The present study confirms the findings of Meek et al. (9), who used hepatic vein sampling to calculate splanchnic lipolysis in humans. However, because hepatic vein plasma FFA levels reflect metabolism of both omental adipose tissue and liver, the Meek study relied on arteriovenous (A-V) difference of both labeled and unlabeled palmitate for the calculation of omental lipolysis. Because of the error inherent to the A-V difference technique, calculations relying on two A-V differences are prone to especially large errors. Also, because the splanchnic FFA uptake was much larger than release in the Meek study, small changes in lipolysis may have been difficult to detect. Finally, the Meek study used different patient groups for each insulin dose, which can increase error. Despite these problems, Meek et al. showed that splanchnic palmitate release was significantly more resistant to insulin suppression than was that from the leg, although ED50 values were not reported. Thus, the insulin resistance of lipolysis reported by Meek et al. may well have reflected omental adipose as opposed to lipolysis by the liver itself. An important finding in the present study is that omental lipolysis was not significantly suppressed when systemic insulin levels were raised to 365 pmol/l with portal insulin infusion. In our experience, insulin levels do not exceed 300 pmol/l after a mixed meal in normal dogs. Even in fat-fed dogs, systemic insulin levels only reach 430 pmol/l for 5 min after a mixed meal and decline to <360 pmol/l after that (data not shown). Therefore, postprandial insulin secretion would likely not suppress omental lipolysis. The nonsuppressible omental lipolysis in the postprandial state could help explain why abdominal obesity is strongly associated with hepatic insulin resistance. We and others have shown a strong correlation between FFA levels and hepatic glucose production (11); this could partially explain the inappropriately elevated glucose production in the face of hyperinsulinemia seen in obesity and insulin resistance. Also, increased hepatic delivery of FFAs should increase hepatic triglyceride levels, which also may play a role in insulin resistance.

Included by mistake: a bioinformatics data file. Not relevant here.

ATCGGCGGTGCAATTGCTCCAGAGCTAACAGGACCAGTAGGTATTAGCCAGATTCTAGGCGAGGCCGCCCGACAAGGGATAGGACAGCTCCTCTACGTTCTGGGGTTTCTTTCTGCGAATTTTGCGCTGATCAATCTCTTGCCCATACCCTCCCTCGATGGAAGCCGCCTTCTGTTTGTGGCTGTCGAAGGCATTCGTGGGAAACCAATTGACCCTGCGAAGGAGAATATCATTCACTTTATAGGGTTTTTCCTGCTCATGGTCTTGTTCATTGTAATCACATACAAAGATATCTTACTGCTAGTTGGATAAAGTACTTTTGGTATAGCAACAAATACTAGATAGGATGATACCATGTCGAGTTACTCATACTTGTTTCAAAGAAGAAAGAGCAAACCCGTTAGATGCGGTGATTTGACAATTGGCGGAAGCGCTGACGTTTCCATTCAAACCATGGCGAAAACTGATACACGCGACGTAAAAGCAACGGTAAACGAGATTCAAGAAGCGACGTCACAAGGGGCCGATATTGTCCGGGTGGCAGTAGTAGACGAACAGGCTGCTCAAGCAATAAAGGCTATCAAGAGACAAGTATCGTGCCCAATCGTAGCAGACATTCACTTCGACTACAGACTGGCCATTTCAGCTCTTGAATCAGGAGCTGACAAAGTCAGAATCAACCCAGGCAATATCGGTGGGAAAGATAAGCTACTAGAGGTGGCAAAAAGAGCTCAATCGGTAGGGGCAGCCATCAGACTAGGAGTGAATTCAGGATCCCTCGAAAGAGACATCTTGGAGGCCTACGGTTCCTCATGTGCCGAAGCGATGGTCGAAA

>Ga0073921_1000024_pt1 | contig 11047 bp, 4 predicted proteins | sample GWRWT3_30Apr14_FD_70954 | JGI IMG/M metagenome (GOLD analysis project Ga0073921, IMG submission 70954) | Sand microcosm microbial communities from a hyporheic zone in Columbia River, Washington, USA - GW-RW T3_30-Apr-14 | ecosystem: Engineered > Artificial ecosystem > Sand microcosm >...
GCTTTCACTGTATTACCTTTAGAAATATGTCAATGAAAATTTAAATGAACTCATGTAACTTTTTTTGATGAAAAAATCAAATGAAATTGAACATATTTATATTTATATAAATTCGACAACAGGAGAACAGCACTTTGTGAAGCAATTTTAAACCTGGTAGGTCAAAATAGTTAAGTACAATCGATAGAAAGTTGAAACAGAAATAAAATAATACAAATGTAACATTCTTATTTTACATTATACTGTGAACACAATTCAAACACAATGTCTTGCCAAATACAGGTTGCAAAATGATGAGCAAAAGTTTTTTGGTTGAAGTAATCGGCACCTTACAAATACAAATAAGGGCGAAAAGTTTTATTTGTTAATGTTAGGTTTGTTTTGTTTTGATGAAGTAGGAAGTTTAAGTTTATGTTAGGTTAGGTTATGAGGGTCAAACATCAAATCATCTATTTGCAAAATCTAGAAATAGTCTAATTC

Although insulin infusion rates were matched between omental and control experiments, systemic insulin levels were significantly lower with omental infusion. This was due to extraction of insulin by the omentum, which we calculated to be ∼27%. This is in contrast to the study of Pye et al. (26), which found no evidence for omental extraction of insulin in lean dogs. This may indicate that the abdominally obese dog exhibits a substantial increase in omental insulin extraction. Livingston et al. (27) reported no effect of obesity on insulin receptor affinity or number per cell in omental adipocytes. However, it is reasonable to assume that an increase in the total number of omental adipocytes would lead to a proportional increase in the number of insulin receptors, thereby increasing total omental insulin extraction.